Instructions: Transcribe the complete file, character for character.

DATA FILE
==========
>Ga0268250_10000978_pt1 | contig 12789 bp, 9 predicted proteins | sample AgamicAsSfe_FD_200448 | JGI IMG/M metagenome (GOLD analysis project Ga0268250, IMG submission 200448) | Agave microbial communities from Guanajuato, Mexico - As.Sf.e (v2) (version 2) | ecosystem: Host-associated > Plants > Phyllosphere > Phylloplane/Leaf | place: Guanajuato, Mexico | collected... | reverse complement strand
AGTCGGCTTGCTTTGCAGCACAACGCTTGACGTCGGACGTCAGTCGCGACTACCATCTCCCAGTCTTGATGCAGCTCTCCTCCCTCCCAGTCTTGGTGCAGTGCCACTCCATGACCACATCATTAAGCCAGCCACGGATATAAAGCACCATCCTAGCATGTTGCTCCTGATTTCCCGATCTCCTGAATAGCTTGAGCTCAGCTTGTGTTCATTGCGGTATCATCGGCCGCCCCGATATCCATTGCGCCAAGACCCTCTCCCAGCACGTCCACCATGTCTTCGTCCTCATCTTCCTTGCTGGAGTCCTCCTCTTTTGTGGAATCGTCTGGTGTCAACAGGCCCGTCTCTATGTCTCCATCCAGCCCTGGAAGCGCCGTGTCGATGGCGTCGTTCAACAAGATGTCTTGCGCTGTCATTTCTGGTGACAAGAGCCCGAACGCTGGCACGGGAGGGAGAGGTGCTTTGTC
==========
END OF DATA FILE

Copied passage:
>Ga0268250_10000978_pt1 | contig 12789 bp, 9 predicted proteins | sample AgamicAsSfe_FD_200448 | JGI IMG/M metagenome (GOLD analysis project Ga0268250, IMG submission 200448) | Agave microbial communities from Guanajuato, Mexico - As.Sf.e (v2) (version 2) | ecosystem: Host-associated > Plants > Phyllosphere > Phylloplane/Leaf | place: Guanajuato, Mexico | collected... | reverse complement strand
AGTCGGCTTGCTTTGCAGCACAACGCTTGACGTCGGACGTCAGTCGCGACTACCATCTCCCAGTCTTGATGCAGCTCTCCTCCCTCCCAGTCTTGGTGCAGTGCCACTCCATGACCACATCATTAAGCCAGCCACGGATATAAAGCACCATCCTAGCATGTTGCTCCTGATTTCCCGATCTCCTGAATAGCTTGAGCTCAGCTTGTGTTCATTGCGGTATCATCGGCCGCCCCGATATCCATTGCGCCAAGACCCTCTCCCAGCACGTCCACCATGTCTTCGTCCTCATCTTCCTTGCTGGAGTCCTCCTCTTTTGTGGAATCGTCTGGTGTCAACAGGCCCGTCTCTATGTCTCCATCCAGCCCTGGAAGCGCCGTGTCGATGGCGTCGTTCAACAAGATGTCTTGCGCTGTCATTTCTGGTGACAAGAGCCCGAACGCTGGCACGGGAGGGAGAGGTGCTTTGTC